3. Blackberry acquiring HTC: Blackberry was once the default enterprise smartphone. But since being disrupted by iPhone, the company has been figuring out how to position. The last positioning it attempted was to the be a security partner for smartphone brands that would be interested in licensing its technologies. At the same time, Blackberry would continue to showcase some flagship smartphones. But this also hasn’t got well. At the same time, HTC is one such smartphone brand, that once being known for designs and styles, has seen a substantial dip in its performance. When consumers are experimenting with so many brands, with look and style being one of the main decision triggers, HTC hasn’t been able to capitalize this market sentiment. Blackberry and HTC make a perfect pair that could leverage their software and hardware strengths respectively to give market a new view of what enterprise smartphone should look like – both in design and functionalities. With Blackberry strengths the smartphone could easily pass the enterprise grade requirements and HTC could excite with the design element. As such offering would be essentially being targeted at mid to high end smartphone users, both could bring substantial value together on the table.
  4. Micromax acquiring Celkon: One of the common weak points of all Indian brands is their weak presence in South India, which is one of the fastest growing smartphone markets. Micromax being the largest of the Indian brands is also impacted with thin presence in the southern part of India. Celkon on the other hand, is a south India based brand that has not been able to establish itself as a national brand. For Micromax to plug the gaps across the value chain, it would be the best of the fit to acquire Celkon and strengthen its distribution network in the Southern region starting from Andhra Pradesh and Telangana states. With this acquisition Micromax could at least start addressing the gaps and also look for other strategic partnerships that would pep up its value chain.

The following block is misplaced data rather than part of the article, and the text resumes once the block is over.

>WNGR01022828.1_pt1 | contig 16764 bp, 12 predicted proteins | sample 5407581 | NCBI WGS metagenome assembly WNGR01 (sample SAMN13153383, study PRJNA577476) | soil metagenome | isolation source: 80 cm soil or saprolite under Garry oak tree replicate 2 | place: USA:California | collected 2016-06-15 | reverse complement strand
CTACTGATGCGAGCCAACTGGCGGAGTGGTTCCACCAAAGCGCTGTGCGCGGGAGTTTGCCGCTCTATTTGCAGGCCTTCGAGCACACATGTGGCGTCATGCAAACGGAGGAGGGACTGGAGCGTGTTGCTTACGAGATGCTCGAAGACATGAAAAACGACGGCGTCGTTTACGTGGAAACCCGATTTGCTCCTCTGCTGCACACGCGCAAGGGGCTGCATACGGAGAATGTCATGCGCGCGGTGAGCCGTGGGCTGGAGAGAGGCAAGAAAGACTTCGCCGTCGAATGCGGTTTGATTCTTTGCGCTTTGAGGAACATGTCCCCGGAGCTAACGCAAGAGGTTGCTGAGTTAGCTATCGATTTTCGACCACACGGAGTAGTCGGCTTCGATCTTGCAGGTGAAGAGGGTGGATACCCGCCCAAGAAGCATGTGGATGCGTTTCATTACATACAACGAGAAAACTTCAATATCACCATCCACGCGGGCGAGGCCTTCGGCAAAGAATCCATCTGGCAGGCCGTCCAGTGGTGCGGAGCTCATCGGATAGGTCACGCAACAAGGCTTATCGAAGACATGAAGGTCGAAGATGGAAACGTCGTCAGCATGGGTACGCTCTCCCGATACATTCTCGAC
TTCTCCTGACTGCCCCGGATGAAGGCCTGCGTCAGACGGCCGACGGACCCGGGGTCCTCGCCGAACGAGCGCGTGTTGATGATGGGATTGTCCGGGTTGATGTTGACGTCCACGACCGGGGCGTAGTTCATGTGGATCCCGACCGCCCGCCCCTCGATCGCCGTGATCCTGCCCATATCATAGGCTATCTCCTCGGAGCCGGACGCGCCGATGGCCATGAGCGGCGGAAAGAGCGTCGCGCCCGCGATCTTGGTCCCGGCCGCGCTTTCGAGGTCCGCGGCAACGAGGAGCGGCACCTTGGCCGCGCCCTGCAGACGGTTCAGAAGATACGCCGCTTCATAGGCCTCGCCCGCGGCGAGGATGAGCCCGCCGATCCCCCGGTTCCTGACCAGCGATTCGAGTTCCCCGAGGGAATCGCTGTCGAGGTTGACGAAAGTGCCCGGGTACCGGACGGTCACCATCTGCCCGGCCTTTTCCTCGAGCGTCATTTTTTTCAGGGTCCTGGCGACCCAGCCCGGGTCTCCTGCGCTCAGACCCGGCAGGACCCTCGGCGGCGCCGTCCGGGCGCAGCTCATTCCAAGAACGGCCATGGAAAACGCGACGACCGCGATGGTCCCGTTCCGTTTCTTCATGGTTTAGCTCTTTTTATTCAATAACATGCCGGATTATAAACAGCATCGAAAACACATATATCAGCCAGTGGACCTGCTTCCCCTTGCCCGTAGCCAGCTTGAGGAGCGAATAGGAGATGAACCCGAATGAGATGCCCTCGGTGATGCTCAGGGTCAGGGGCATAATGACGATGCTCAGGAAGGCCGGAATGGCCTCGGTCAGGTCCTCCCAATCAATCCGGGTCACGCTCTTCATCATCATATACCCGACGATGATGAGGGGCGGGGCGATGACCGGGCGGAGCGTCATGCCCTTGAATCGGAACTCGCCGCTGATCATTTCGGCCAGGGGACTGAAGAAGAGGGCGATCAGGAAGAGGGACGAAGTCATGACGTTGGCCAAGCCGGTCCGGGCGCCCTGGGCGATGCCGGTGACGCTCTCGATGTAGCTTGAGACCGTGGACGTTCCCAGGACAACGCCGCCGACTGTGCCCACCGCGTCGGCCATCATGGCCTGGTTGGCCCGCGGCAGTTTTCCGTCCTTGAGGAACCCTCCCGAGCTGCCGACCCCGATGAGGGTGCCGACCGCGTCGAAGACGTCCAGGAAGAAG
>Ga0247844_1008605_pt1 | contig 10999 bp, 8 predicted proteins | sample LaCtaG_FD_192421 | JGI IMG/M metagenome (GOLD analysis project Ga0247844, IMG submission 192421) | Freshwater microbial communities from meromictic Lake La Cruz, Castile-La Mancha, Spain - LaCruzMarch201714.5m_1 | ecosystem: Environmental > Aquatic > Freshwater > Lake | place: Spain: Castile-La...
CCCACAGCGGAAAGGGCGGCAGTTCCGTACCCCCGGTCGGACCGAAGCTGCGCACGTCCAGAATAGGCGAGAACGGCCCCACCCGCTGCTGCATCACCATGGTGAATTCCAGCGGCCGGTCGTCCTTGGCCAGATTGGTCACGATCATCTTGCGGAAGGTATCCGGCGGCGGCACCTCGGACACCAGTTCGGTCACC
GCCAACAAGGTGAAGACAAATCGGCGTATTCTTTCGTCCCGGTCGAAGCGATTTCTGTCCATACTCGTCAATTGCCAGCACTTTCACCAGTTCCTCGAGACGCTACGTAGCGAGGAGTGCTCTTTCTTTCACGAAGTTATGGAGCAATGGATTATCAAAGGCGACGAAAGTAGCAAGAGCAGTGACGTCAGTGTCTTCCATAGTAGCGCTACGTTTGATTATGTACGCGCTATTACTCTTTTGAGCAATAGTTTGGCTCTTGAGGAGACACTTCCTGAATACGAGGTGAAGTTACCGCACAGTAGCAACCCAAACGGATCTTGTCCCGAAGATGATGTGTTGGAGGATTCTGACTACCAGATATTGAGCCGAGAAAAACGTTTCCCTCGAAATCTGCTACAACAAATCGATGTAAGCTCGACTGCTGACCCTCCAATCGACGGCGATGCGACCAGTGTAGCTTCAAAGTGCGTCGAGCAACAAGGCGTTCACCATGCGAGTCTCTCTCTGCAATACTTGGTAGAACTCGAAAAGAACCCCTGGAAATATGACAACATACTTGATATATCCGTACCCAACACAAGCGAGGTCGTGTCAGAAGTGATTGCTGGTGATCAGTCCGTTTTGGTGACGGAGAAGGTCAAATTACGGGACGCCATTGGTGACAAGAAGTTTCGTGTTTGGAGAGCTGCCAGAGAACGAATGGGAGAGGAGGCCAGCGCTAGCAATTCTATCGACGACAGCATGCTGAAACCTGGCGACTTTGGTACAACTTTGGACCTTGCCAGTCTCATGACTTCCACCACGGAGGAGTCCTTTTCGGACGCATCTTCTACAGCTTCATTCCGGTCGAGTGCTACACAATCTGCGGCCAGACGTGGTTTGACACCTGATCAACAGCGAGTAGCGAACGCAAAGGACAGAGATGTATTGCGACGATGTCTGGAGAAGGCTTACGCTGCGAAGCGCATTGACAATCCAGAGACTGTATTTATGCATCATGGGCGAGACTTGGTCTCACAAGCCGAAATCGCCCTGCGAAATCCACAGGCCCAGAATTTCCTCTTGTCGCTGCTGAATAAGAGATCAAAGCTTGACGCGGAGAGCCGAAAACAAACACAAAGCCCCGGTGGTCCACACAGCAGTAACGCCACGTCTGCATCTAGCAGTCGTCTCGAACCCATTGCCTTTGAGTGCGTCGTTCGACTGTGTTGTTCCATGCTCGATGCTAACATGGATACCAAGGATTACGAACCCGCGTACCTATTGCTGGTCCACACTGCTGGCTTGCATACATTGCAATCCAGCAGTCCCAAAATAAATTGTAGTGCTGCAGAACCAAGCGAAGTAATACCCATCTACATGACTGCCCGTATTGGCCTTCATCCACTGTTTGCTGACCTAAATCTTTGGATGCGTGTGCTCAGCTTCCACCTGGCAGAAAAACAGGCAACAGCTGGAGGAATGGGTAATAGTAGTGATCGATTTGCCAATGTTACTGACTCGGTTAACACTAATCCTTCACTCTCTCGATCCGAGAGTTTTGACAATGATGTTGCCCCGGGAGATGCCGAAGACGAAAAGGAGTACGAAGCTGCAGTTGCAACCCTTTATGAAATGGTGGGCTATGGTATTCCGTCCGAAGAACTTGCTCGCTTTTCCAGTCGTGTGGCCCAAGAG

These prescribed ones are not the only ones due for M&A. There are other brands as well that have to look for inorganic growth paths to emerge strong aligning with the market sentiments. Other brands from Indian context that should explore M&A include Asus, Gionee, Karbonn and Intex. However, these may be the brands getting acquired by players which are looking for a quick growth by inorganically strengthening a gap in the overall offering. The brands that should look for acquiring such brands could be Honor by Huawei, Lava, Lenovo (including Motorola) among others.

Faisal Kawoosa is head of new initiatives at CMR – India. Having over 13 years of research and consulting expertise in technology domain, he specifically covers Telecom, IP Technologies, Devices, Electronics, Applications, Start-ups, Incubation and other emerging technologies.